Bid to bring Red Sox to Sarasota appears dead
After month of negotiations, the city and county of Sarasota announced in a joint press release this morning that negotiations with the Boston Red Sox to play their spring training games in town was over.
The news stunned some observers, including some County Commissioners.
Elsie Souza is with Citizens for Sox, a local activist group that was behind the effort to bring the Red Sox to Sarasota. She was angry about learning that the negotiations had apparently ended abruptly.
The Cincinnati Reds have one more spring remaining in Sarasota before they relocate to Goodyear, Arizona.
The Red Sox, who have trained in Fort Myers since 1993, have a lease with Lee County that runs through 2019. However, the lease contains an escape clause that would allow the team to leave as soon as the end of spring training 2009 by paying a $1 million fee.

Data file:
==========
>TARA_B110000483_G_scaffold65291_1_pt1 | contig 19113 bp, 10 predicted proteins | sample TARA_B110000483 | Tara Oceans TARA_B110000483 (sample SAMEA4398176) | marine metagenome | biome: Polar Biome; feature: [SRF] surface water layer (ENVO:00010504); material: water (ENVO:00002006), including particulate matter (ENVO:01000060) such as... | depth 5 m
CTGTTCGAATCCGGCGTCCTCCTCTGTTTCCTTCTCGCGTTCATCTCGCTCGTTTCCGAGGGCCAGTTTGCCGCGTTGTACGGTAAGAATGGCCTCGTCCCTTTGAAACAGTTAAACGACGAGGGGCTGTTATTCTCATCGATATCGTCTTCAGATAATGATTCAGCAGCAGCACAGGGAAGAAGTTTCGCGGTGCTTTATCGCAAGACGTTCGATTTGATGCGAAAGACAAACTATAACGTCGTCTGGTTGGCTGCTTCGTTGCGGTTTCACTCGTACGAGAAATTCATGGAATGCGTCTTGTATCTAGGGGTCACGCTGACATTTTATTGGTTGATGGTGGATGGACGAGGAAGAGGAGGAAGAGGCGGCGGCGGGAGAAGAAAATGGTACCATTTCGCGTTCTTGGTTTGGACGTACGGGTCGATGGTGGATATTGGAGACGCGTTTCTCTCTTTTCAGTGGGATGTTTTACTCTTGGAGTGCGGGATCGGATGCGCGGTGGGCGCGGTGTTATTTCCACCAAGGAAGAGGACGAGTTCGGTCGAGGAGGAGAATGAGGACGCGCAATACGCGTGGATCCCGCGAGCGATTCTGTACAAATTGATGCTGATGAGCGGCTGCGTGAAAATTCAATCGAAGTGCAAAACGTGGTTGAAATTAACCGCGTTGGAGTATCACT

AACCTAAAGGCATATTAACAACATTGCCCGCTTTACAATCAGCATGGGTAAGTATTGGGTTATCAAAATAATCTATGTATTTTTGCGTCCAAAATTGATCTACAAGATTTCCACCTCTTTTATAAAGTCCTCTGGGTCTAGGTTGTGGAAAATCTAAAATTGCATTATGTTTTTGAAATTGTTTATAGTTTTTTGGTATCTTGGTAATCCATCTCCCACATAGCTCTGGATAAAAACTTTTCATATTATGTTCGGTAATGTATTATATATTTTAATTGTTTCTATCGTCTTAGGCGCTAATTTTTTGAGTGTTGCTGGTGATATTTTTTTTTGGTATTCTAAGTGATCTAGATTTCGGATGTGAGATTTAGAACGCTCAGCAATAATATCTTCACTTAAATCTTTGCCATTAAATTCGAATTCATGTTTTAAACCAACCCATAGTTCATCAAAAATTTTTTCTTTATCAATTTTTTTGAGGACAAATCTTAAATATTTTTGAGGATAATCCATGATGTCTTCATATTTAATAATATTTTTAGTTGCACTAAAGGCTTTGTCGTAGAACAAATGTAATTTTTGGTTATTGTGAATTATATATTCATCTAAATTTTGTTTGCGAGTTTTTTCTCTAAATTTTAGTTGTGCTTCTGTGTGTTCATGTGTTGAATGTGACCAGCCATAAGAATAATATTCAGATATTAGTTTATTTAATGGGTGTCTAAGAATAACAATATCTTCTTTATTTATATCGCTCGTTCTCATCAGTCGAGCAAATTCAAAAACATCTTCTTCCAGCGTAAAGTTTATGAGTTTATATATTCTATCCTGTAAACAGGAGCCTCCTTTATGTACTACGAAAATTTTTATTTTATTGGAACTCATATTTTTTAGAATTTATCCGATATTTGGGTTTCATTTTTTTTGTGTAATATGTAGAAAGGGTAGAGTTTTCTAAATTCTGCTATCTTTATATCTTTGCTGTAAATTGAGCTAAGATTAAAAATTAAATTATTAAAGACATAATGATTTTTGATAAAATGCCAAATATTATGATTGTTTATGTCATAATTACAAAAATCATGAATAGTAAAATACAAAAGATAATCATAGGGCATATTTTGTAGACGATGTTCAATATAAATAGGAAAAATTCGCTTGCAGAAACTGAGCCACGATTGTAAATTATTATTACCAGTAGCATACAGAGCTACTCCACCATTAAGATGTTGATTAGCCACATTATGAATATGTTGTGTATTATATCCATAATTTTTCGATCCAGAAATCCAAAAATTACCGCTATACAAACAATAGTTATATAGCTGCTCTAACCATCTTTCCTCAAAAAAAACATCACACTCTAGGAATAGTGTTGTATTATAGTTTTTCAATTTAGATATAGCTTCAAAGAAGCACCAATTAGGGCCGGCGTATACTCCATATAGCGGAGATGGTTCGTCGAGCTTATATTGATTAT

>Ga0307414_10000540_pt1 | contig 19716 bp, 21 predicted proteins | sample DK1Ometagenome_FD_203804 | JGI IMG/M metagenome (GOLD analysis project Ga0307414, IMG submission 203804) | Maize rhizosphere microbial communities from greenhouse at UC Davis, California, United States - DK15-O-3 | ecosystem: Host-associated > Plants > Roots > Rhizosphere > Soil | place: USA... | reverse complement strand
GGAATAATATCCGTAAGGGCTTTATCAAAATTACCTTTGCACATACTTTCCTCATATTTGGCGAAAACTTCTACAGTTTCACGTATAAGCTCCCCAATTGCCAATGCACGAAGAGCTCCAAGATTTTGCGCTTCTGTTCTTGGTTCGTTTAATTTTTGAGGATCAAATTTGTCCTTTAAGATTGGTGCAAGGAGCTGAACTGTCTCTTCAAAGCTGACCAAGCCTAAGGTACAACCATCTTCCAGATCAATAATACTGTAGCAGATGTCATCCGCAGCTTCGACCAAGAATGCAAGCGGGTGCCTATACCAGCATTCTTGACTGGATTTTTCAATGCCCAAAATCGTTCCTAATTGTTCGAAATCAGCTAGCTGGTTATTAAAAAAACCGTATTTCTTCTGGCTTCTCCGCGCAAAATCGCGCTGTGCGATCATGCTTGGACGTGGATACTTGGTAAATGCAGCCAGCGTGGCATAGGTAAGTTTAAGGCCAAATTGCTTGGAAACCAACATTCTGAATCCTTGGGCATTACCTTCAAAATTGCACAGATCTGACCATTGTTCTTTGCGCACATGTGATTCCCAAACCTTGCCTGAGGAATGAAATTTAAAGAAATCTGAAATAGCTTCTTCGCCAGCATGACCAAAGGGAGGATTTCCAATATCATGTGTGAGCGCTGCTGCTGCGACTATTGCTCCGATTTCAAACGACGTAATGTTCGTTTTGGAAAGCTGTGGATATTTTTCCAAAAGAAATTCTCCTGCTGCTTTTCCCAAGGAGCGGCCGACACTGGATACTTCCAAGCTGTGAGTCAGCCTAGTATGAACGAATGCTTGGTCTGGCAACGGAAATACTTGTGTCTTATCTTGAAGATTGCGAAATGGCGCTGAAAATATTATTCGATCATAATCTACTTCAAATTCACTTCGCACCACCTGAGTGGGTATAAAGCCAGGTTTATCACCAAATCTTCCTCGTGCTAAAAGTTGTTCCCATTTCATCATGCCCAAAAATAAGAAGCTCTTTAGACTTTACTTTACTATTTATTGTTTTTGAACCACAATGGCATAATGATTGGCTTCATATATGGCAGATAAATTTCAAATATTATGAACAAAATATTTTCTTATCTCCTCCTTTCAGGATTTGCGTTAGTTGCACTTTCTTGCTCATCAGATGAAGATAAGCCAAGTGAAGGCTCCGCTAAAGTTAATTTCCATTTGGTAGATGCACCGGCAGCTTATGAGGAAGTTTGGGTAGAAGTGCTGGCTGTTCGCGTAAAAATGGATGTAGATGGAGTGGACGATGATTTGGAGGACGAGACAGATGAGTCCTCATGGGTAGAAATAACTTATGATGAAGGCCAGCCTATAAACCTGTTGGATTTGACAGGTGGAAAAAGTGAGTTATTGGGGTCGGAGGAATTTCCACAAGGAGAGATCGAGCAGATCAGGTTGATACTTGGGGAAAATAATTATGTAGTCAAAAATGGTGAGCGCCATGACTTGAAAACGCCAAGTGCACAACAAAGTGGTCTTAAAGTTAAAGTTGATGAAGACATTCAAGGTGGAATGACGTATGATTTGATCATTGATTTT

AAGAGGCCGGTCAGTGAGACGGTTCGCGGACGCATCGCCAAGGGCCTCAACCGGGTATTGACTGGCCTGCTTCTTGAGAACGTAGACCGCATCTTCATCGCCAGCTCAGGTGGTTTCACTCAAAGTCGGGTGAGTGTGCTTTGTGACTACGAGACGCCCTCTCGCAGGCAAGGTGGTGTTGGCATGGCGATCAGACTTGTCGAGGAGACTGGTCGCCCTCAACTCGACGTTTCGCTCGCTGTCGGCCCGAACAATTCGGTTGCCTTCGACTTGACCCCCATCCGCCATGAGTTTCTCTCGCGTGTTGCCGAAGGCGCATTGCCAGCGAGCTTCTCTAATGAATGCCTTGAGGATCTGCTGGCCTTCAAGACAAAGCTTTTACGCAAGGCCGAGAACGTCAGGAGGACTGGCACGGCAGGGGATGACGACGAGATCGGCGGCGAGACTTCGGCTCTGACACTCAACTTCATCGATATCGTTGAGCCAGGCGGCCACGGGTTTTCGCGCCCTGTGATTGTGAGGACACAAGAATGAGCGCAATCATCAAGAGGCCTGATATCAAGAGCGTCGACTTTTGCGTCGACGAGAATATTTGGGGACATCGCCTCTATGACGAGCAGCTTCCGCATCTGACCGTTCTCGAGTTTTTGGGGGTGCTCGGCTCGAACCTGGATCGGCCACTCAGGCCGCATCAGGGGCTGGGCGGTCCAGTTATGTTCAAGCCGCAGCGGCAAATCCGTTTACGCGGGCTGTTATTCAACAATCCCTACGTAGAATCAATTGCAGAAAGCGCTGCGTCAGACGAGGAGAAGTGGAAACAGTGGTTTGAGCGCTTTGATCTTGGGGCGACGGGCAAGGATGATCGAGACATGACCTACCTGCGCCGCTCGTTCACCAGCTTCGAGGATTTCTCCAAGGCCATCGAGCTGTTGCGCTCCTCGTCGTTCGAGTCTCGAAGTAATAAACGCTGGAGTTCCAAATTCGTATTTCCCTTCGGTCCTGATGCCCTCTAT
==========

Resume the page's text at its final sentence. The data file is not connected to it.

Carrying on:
Negotiations have been ongoing since the summer for an estimated $59 million stadium and spring training complex.
This afternoon, Deputy County Administrator Dave Bullock sat down with County Commissioners to describe how the negotiations broke down.
Commission Shannon Staub insisted that it wasn’t the county who ran away from the negotiations.
Several Commissioners said they were surprised by the press release.
Commissioner Nora Patterson questioned Souza when she said she was unhappy that the public sector wasn’t allowed to weigh in on the proposal. Did she want the citizens to vote on a referendum, she asked Souza?
Souza said she was enough of a realist to know that such a measure would never pass in such dire economic circumstances.
Citizen Millie Scott called for the county to revive the negotiations.
Commissioner Joe Barbetta said the deal fell apart because there were limitations on the penny of tourist tax money that was to have been allocated for the stadium.
Jeff Mielke, executive director of the Lee County Sports Authority, which oversees the Fort Myers facility that has been the home of Red Sox spring training for 17 years, said he was glad the threat of Sarasota was past.comments powered by Disqus